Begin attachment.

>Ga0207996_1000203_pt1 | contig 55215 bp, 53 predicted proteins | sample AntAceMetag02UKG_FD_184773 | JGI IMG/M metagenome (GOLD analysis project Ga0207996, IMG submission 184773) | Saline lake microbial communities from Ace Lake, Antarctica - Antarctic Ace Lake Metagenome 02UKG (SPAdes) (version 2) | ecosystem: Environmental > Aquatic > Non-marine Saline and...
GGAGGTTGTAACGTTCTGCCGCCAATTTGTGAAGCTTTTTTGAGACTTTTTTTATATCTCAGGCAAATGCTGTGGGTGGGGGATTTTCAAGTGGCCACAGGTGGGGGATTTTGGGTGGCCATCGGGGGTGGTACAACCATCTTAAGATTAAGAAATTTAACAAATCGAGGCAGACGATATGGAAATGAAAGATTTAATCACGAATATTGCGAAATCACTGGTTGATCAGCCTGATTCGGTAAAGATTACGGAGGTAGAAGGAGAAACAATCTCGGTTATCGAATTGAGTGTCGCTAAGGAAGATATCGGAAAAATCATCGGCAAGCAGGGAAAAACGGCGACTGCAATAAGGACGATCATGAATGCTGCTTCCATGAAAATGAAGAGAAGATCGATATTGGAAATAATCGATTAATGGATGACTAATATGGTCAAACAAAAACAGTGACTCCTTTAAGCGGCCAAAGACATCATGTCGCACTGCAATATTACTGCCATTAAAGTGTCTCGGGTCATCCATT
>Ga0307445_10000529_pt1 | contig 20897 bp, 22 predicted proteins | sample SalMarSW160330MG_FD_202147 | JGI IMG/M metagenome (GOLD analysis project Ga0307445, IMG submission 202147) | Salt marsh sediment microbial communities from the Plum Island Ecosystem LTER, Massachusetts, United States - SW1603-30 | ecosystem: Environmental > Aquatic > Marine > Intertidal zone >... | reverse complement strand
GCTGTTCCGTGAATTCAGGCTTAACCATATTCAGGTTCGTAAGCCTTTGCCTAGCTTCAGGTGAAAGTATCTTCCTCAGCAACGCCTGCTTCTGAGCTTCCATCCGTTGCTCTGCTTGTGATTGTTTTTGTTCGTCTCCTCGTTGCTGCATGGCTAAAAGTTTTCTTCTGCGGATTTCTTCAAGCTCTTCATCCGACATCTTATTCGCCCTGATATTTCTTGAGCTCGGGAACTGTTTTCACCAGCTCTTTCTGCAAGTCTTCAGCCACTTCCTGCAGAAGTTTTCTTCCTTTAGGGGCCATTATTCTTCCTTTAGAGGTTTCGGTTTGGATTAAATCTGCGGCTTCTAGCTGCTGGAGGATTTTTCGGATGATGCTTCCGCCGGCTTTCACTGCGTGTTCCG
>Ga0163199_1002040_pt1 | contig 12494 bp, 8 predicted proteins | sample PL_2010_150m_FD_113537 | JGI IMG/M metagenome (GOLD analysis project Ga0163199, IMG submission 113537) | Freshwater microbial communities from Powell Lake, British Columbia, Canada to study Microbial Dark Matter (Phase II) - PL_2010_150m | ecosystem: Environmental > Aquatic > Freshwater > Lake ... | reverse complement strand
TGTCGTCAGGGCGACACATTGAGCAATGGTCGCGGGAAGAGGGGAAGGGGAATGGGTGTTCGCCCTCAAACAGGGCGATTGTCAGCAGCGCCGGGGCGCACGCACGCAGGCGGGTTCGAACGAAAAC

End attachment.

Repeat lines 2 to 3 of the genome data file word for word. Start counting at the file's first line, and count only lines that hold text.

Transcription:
GGAGGTTGTAACGTTCTGCCGCCAATTTGTGAAGCTTTTTTGAGACTTTTTTTATATCTCAGGCAAATGCTGTGGGTGGGGGATTTTCAAGTGGCCACAGGTGGGGGATTTTGGGTGGCCATCGGGGGTGGTACAACCATCTTAAGATTAAGAAATTTAACAAATCGAGGCAGACGATATGGAAATGAAAGATTTAATCACGAATATTGCGAAATCACTGGTTGATCAGCCTGATTCGGTAAAGATTACGGAGGTAGAAGGAGAAACAATCTCGGTTATCGAATTGAGTGTCGCTAAGGAAGATATCGGAAAAATCATCGGCAAGCAGGGAAAAACGGCGACTGCAATAAGGACGATCATGAATGCTGCTTCCATGAAAATGAAGAGAAGATCGATATTGGAAATAATCGATTAATGGATGACTAATATGGTCAAACAAAAACAGTGACTCCTTTAAGCGGCCAAAGACATCATGTCGCACTGCAATATTACTGCCATTAAAGTGTCTCGGGTCATCCATT
>Ga0307445_10000529_pt1 | contig 20897 bp, 22 predicted proteins | sample SalMarSW160330MG_FD_202147 | JGI IMG/M metagenome (GOLD analysis project Ga0307445, IMG submission 202147) | Salt marsh sediment microbial communities from the Plum Island Ecosystem LTER, Massachusetts, United States - SW1603-30 | ecosystem: Environmental > Aquatic > Marine > Intertidal zone >... | reverse complement strand